My electrolyzers will function with as little as 1 ounce of lye per quart (about 30 grams per liter). For full efficiency you need 20% lye by weight or 200 grams per liter of water.

The citric acid

  1. Helps mitigate foaming,
  2. Helps reduce the electrolyte caustic alkalinity and
  3. Helps keep the electrodes clean longer. It is optional but recommended.

I recommend adding citric acid 1:1 with lye. So for one ounce lye use also one ounce citric acid.

No. It helps keep the plates clean longer (slightly increasing efficiency long term) and somewhat mitigates the caustic nature of the lye (only matters when you pour our the lye solution).

You will only add PURE WATER after the first fill (charge) of NaOH. The NaOH is a catalyst and is supposed to remain in the machine.

It occurs to me to ask… How much lye did you put in the machine? If 120 VAC version it should have been 1 oz (28 grams) per 3 cups (750 ml).

If you use too much lye, you will get foaming and lye will leave the machine.

No they complement each other.

The lye is the catalyst, lowering the electrical resistance of the distilled water so that the electrolysis can happen. You want as pure of lye as possible, to hopefully prevent impurities that cause foaming or make poisonous gasses or clog up the machine.

The citric acid helps keep the plates clean longer, mitigates the caustic of the lye and helps reduce foaming.

Or do I use just one (which makes more sense)?

Because it is not ‘mission critical’ for the function of electrolysis.

Do you suggest I use it?

Generally Yes. IF the Citric Acid is pure and doesn’t cause foaming.

The citric acid helps:

  1. Mitigate the pH of the lye (safer to work with the solution)
  2. Mitigate foaming (which causes lye loss)
  3. Keep the plates clean longer (extending the machine’s functional life)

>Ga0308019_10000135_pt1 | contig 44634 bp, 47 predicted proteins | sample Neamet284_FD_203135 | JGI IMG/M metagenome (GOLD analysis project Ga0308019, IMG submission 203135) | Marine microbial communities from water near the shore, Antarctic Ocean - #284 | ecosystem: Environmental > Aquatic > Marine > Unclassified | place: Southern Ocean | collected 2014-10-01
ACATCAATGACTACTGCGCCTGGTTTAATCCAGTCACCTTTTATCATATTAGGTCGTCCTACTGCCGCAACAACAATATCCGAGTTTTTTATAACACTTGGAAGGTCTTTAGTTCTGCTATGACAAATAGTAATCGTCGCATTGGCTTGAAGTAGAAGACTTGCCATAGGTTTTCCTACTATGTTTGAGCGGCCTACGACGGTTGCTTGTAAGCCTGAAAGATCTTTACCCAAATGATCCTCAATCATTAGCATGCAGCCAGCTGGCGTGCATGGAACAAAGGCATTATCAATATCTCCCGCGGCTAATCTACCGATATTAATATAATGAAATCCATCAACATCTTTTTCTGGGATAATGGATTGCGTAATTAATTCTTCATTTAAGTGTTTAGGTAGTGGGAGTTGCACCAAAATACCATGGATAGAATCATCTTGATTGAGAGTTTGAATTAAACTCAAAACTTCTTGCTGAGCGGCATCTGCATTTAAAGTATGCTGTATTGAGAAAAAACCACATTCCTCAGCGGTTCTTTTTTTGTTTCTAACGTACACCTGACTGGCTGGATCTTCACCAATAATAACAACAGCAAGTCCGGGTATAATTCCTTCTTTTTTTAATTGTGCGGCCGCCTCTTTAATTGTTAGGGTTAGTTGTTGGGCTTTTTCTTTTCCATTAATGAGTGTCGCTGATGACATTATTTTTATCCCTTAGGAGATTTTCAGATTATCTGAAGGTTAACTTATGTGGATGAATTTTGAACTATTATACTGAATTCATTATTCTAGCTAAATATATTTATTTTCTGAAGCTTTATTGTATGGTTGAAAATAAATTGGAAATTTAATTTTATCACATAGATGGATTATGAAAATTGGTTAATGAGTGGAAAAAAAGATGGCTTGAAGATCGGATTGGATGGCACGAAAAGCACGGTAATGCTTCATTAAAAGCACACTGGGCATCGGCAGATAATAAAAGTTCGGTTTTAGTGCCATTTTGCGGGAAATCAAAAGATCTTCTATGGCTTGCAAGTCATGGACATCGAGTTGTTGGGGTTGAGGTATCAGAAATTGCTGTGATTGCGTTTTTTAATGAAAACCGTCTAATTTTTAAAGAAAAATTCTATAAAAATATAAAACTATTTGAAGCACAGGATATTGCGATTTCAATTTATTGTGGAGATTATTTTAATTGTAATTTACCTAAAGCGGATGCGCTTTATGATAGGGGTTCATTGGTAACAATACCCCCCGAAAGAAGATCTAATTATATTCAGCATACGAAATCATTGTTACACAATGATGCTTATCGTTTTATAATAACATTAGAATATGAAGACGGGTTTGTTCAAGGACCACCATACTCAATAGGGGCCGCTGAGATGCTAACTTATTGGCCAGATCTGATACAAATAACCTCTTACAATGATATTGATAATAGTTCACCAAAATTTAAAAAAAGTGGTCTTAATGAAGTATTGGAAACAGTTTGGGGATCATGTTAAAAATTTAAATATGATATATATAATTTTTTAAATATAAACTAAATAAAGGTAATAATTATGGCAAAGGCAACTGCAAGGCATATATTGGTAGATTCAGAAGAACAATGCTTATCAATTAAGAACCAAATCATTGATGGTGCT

Some people have discovered that it is possible to use straight Citric Acid as a catalyst (instead of lye).

Citric Acid is a very POOR catalyst. It is very inefficient at allowing water to conduct electricity so takes about twice the voltage to push amperage across the cells (compared to efficient catalysts). This makes poor to no gas production and excess heat.

I recommend Citric Acid ONLY as an ASSIST to an efficient catalyst (like lye) because (as an acid) it tend to mitigate the caustic pH, it tends to mitigate foaming and it helps keep everything clean inside the electrolyzer.

BUT… It turns out that SOME brands of Citric Acid contain an oil that EXACERBATES foaming, so you can lose all your lye in a day (instead of years). So be sure your Citric Acid is high quality.

I’ve tested thousands of electrolytes and electrolyte densities and found Lye (aka NaOH, Sodium Hydroxide or Caustic Soda) to be the best all around choice. Balancing:

  1. Efficiency (low voltage to push amperage)
  2. Cost and availability (easily acquired at low cost)
  3. Safety (of caustic)
  4. Longevity (if no foaming, stays in the electrolyzer for years)
  5. Clean (produces no poisionous gasses, like chloride or carbon dioxide)
  6. Clean (produces no sediment)

So while you can add Citric Acid, it’s OPTIONAL and Lye at one ounce per quart (about 30 grams per liter) is quite adequate for health application of our electrolyzers (like the ER50 or the AquaCure).